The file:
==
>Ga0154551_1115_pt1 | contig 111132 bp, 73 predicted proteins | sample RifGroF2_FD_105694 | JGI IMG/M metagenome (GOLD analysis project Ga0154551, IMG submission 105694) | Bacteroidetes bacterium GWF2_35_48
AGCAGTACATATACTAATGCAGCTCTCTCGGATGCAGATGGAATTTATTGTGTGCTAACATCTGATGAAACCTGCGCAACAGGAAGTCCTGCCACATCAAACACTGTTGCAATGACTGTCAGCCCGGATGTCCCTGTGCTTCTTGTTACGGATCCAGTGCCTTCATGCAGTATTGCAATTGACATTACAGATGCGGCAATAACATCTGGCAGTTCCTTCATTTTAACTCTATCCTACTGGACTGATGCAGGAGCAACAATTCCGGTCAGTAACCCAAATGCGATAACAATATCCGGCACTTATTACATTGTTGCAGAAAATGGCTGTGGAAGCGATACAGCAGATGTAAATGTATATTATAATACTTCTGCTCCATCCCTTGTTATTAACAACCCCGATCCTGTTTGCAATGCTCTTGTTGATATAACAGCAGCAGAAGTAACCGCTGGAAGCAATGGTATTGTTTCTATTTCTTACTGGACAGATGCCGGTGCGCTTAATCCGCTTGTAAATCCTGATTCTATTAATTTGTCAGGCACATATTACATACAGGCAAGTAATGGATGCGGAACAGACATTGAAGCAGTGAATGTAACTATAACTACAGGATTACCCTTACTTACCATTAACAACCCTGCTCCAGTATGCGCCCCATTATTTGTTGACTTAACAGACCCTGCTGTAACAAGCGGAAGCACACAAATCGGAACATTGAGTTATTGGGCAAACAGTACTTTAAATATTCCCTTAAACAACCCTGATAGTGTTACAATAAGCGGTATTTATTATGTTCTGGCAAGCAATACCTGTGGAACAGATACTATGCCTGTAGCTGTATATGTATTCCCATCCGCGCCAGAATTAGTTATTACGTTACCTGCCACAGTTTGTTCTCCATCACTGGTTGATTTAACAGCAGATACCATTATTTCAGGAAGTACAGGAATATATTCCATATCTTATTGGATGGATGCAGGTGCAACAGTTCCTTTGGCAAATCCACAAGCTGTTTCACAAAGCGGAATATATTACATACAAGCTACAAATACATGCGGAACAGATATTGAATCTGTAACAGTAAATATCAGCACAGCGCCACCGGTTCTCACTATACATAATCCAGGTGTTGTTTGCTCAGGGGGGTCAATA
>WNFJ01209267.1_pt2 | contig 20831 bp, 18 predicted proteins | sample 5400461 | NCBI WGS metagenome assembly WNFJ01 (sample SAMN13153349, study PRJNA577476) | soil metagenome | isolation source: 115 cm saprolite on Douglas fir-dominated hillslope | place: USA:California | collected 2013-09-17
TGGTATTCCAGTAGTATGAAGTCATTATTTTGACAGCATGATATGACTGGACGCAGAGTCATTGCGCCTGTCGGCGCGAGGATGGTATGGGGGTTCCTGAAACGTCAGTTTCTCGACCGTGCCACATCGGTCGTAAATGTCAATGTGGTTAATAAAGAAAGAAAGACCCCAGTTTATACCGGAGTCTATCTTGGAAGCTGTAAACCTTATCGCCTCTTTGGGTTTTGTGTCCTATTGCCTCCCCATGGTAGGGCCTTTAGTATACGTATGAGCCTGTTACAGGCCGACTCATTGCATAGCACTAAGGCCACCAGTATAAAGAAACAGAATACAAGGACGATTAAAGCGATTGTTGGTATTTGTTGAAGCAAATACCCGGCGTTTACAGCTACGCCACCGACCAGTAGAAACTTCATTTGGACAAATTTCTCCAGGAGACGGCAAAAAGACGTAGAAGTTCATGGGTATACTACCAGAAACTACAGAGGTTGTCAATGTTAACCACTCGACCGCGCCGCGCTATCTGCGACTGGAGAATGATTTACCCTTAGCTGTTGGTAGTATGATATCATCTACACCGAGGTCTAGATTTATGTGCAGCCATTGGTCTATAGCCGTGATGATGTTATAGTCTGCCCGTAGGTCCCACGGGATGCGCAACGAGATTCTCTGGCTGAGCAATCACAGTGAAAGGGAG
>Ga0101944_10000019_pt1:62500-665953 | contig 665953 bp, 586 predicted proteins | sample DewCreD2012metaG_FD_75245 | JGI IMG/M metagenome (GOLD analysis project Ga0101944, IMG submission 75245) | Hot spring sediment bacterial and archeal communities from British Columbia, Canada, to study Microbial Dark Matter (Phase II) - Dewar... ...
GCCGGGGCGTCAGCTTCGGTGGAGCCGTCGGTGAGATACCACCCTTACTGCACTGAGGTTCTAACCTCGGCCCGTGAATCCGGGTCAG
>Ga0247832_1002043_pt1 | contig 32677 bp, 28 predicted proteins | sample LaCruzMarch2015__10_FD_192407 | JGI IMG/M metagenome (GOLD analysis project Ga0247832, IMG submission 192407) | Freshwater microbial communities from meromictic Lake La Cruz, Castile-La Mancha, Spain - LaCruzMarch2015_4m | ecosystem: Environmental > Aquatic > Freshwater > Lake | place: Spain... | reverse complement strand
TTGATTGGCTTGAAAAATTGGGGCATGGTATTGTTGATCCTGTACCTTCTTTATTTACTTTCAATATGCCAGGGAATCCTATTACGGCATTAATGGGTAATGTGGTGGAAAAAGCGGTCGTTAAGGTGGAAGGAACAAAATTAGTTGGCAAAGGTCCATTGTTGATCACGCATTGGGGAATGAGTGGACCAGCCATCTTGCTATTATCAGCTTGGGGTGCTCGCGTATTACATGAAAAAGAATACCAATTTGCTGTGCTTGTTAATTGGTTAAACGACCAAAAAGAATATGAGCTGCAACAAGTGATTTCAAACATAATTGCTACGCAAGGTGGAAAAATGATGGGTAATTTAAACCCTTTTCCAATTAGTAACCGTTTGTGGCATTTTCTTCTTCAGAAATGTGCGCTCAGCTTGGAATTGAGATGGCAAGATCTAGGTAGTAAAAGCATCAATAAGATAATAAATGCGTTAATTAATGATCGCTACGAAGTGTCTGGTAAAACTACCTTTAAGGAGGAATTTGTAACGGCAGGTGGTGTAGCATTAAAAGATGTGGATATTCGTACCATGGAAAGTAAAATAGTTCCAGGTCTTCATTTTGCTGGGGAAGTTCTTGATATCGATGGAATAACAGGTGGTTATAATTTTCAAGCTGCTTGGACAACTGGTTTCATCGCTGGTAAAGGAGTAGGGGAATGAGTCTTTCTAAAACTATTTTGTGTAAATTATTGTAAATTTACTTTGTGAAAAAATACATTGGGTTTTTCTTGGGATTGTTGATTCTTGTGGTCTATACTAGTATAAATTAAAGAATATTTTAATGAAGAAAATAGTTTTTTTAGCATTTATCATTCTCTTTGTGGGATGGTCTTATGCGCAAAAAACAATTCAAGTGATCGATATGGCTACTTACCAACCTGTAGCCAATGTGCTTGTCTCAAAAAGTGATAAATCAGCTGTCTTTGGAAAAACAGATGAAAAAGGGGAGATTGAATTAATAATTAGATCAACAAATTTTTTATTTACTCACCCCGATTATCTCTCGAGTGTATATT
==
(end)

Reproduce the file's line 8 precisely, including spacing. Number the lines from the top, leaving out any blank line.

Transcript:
TTGATTGGCTTGAAAAATTGGGGCATGGTATTGTTGATCCTGTACCTTCTTTATTTACTTTCAATATGCCAGGGAATCCTATTACGGCATTAATGGGTAATGTGGTGGAAAAAGCGGTCGTTAAGGTGGAAGGAACAAAATTAGTTGGCAAAGGTCCATTGTTGATCACGCATTGGGGAATGAGTGGACCAGCCATCTTGCTATTATCAGCTTGGGGTGCTCGCGTATTACATGAAAAAGAATACCAATTTGCTGTGCTTGTTAATTGGTTAAACGACCAAAAAGAATATGAGCTGCAACAAGTGATTTCAAACATAATTGCTACGCAAGGTGGAAAAATGATGGGTAATTTAAACCCTTTTCCAATTAGTAACCGTTTGTGGCATTTTCTTCTTCAGAAATGTGCGCTCAGCTTGGAATTGAGATGGCAAGATCTAGGTAGTAAAAGCATCAATAAGATAATAAATGCGTTAATTAATGATCGCTACGAAGTGTCTGGTAAAACTACCTTTAAGGAGGAATTTGTAACGGCAGGTGGTGTAGCATTAAAAGATGTGGATATTCGTACCATGGAAAGTAAAATAGTTCCAGGTCTTCATTTTGCTGGGGAAGTTCTTGATATCGATGGAATAACAGGTGGTTATAATTTTCAAGCTGCTTGGACAACTGGTTTCATCGCTGGTAAAGGAGTAGGGGAATGAGTCTTTCTAAAACTATTTTGTGTAAATTATTGTAAATTTACTTTGTGAAAAAATACATTGGGTTTTTCTTGGGATTGTTGATTCTTGTGGTCTATACTAGTATAAATTAAAGAATATTTTAATGAAGAAAATAGTTTTTTTAGCATTTATCATTCTCTTTGTGGGATGGTCTTATGCGCAAAAAACAATTCAAGTGATCGATATGGCTACTTACCAACCTGTAGCCAATGTGCTTGTCTCAAAAAGTGATAAATCAGCTGTCTTTGGAAAAACAGATGAAAAAGGGGAGATTGAATTAATAATTAGATCAACAAATTTTTTATTTACTCACCCCGATTATCTCTCGAGTGTATATT